AAS Signs on to AHA Statement on 2024 Campus Protests

The Association for Asian Studies Board of Directors has joined with more than twenty other academic groups and learned societies in co-signing the statement below, originally authored and issued by the American Historical Association (AHA).

Approved by AHA Council, May 2024

The American Historical Association, three-fourths of whose members are either faculty, staff, or students at institutions of higher education, deplores recent decisions among college and university administrators to draw on local and state police forces to evict peaceful demonstrators. It is appropriate for universities to establish and enforce, through fair and transparent procedures, reasonable and content-neutral restrictions on the time, place, and manner of protests and other assemblies. These procedures should not, however, deprive students, faculty, and staff of their right to gather, speak, debate, and protest.

Historical thinking reminds us that the use of force to suppress peaceful public protest at institutions of higher education endangers students, faculty, and staff. This month marks the 54th anniversary of the killing of students by National Guard troops at Kent State University, and by local and state police at Jackson State College. Those terrible events, along with the infamous “Orangeburg Massacre” of 1968, teach us that the introduction of outside armed law enforcement, and even worse, military units, escalates tensions rather than leads to constructive resolution of disputes. The AHA urges everyone involved to learn from that history and turn away from the violent escalation we are now seeing on campuses.

The AHA also urges administrators to recognize the fundamental value of peaceful protest on college and university campuses. We understand that administrators must do their utmost to ensure the safety of members of their campus communities. We also understand that loud and strongly worded differences of opinion on important, sometimes existential, issues can create a deeply uncomfortable, even disturbing environment for some community members. But as historians we emphasize that encountering ideas that might make us uncomfortable is central to the educational process. Suppressing the expression of those ideas by community members engaged in peaceful protest doesn’t make our campuses safer. It makes them weaker, and more dangerous places to be.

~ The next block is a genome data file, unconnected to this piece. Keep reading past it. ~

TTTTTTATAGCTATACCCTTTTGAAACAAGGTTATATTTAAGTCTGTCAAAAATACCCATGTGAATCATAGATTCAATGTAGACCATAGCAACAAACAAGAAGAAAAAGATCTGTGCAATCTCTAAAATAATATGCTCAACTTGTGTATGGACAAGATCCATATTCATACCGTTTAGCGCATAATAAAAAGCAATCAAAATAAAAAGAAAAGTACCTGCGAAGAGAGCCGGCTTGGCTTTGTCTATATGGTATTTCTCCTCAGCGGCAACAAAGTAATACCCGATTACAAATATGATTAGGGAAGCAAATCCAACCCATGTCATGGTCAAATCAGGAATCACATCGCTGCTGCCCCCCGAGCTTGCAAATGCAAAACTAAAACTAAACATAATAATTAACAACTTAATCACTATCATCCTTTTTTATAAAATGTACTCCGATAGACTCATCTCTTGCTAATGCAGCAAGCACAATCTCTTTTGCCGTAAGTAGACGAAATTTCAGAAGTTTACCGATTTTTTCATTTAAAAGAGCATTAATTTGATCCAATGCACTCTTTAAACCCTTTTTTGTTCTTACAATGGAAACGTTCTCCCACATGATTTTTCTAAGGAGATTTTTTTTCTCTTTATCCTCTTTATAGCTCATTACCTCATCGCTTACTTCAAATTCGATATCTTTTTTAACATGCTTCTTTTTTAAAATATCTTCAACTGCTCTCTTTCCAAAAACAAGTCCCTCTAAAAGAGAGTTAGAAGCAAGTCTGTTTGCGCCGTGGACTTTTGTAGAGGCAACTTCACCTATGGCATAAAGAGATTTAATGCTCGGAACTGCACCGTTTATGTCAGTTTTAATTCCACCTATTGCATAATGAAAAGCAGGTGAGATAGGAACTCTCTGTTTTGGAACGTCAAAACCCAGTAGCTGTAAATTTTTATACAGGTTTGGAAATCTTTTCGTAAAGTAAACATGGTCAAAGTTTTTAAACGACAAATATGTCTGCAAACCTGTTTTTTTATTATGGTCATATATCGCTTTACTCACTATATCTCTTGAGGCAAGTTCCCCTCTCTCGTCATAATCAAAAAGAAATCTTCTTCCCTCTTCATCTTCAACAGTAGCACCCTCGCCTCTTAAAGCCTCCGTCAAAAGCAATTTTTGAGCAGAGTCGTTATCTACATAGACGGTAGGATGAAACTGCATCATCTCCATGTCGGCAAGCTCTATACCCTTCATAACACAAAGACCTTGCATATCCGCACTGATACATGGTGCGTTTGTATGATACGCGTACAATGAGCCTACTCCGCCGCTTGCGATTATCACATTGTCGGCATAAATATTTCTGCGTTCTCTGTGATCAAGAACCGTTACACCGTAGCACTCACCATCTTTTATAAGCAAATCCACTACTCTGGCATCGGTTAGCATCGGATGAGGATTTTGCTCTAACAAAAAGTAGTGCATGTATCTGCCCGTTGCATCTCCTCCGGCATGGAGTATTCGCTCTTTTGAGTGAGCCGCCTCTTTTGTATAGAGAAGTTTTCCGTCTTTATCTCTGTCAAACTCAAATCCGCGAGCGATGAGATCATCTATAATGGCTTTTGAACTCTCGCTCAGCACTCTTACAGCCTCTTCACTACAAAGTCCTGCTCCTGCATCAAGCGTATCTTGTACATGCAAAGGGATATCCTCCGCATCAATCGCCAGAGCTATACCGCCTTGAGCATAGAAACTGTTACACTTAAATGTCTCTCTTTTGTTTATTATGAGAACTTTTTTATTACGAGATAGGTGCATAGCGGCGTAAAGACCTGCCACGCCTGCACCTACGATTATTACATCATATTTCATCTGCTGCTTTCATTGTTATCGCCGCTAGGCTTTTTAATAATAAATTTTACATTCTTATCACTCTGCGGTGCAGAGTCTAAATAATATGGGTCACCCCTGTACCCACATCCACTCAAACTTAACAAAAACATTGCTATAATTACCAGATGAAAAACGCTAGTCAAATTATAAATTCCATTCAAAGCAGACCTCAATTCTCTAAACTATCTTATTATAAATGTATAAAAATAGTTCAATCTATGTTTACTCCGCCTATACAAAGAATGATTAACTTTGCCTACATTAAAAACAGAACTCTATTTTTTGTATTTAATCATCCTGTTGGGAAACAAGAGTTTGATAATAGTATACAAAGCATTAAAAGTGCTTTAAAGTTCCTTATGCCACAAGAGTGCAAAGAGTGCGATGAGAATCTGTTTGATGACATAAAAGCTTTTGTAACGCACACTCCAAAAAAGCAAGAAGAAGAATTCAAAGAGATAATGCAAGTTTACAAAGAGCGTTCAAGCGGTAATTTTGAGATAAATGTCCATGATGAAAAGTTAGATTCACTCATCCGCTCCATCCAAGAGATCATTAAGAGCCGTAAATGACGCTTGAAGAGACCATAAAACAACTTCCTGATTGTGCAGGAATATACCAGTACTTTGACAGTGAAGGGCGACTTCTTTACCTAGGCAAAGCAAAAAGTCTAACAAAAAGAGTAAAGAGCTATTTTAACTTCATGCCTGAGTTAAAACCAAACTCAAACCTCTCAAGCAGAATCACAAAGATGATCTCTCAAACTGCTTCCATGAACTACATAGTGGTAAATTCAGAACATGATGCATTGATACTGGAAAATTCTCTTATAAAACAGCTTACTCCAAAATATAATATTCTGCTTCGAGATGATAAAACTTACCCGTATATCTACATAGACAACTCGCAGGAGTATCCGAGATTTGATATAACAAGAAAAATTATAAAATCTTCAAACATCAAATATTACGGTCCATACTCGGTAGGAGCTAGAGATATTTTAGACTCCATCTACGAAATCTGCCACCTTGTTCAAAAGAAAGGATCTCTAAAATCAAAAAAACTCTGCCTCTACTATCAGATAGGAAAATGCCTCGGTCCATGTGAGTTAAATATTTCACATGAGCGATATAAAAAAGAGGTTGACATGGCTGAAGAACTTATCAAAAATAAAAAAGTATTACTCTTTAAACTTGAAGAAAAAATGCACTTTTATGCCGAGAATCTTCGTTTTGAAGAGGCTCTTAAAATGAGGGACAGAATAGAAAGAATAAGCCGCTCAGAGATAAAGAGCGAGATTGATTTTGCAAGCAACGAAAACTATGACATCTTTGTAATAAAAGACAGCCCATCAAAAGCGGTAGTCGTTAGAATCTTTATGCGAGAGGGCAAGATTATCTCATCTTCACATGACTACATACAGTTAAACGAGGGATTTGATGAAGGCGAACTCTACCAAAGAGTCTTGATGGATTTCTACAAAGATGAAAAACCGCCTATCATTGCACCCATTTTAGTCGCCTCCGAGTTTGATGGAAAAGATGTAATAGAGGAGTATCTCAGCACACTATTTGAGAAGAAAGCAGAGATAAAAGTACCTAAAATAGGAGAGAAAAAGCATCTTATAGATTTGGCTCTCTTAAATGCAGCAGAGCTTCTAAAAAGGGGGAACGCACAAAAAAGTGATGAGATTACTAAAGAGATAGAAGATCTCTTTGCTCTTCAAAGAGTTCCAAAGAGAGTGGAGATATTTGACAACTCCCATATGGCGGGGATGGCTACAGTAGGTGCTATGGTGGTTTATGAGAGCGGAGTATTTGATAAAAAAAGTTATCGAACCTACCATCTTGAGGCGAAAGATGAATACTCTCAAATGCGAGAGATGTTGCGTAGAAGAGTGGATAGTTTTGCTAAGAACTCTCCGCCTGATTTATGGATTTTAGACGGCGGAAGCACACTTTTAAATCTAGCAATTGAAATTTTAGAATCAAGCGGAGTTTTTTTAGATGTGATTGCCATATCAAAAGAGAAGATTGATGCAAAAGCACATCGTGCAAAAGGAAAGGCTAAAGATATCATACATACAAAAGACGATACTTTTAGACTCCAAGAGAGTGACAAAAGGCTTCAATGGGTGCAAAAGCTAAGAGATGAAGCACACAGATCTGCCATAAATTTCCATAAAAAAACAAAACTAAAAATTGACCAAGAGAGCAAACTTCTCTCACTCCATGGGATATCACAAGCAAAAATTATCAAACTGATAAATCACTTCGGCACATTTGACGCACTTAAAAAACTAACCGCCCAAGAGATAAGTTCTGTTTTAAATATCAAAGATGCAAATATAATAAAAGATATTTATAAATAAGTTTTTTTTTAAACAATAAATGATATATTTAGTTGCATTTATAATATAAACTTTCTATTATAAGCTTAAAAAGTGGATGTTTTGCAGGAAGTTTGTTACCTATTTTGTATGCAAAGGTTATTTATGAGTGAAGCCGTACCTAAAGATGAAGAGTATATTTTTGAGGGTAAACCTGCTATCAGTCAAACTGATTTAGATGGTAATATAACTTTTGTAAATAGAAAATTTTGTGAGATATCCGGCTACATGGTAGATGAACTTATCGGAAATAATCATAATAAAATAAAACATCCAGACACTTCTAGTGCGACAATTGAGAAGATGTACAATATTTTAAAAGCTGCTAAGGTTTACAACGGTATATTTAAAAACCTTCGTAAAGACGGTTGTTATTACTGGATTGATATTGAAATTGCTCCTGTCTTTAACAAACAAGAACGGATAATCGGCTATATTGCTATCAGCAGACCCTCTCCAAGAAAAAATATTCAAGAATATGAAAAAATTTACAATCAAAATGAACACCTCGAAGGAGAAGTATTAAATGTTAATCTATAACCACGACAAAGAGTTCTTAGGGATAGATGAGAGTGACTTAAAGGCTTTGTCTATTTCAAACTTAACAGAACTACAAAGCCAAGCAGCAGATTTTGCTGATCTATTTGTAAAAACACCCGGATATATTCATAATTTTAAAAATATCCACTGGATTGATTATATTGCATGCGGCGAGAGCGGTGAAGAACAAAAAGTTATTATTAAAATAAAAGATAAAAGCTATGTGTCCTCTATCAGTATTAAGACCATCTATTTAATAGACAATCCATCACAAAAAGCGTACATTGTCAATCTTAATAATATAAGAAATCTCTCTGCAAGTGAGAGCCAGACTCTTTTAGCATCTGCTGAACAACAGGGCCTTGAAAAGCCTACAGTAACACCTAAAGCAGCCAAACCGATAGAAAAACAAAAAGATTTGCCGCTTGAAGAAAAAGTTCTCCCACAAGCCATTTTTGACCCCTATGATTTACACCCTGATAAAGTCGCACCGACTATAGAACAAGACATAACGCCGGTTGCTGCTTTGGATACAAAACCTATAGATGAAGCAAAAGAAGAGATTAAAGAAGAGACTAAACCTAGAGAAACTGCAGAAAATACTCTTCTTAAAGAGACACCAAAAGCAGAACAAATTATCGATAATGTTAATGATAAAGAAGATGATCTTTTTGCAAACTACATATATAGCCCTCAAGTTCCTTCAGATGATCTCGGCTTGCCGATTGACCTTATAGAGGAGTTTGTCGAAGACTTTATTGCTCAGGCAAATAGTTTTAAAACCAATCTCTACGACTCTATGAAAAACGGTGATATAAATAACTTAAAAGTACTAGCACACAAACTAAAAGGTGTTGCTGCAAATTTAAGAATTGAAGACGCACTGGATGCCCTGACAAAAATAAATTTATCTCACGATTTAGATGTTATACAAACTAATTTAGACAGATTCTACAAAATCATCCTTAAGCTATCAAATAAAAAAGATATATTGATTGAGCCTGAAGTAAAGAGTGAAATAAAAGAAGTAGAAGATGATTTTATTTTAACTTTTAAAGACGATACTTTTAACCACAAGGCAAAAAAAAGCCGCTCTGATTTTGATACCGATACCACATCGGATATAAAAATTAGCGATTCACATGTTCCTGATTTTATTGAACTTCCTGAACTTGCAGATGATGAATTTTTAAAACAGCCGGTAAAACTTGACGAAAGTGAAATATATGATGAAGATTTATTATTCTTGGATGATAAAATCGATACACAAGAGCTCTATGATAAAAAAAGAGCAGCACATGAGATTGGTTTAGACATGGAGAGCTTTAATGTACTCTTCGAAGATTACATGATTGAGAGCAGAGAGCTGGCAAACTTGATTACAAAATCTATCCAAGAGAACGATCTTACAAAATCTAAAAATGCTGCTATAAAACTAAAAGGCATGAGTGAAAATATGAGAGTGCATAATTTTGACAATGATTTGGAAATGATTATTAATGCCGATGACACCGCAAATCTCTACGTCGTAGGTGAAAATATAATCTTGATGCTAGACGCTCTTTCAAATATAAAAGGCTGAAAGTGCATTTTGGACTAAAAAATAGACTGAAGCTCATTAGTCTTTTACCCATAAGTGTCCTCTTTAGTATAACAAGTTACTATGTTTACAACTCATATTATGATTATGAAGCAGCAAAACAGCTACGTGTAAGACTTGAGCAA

We understand that higher education leadership must make tough decisions. But “tough” does not and should not necessarily imply the use of force; nor does it mean banning from campus members of our communities who peacefully oppose institutional policies. It means making the often difficult decisions required to build and maintain communities committed to academic freedom and inquiry.

The following organizations have signed on to this statement:

American Association for Italian Studies
American Association of Geographers
American Society for Environmental History
American Society for Theatre Research
American Sociological Association
Berkshire Conference of Women Historians
California Scholars for Academic Freedom
College Art Association
Dance Studies Association
Disability History Association 
Historians for Peace and Democracy
Labor and Working-Class History Association
Linguistic Society of America
Medieval Academy of America
North American Conference on British Studies
Network of Concerned Historians
Oral History Association
Shakespeare Association of America
Society for French Historical Studies
Southern Historical Association
Western Society for French History

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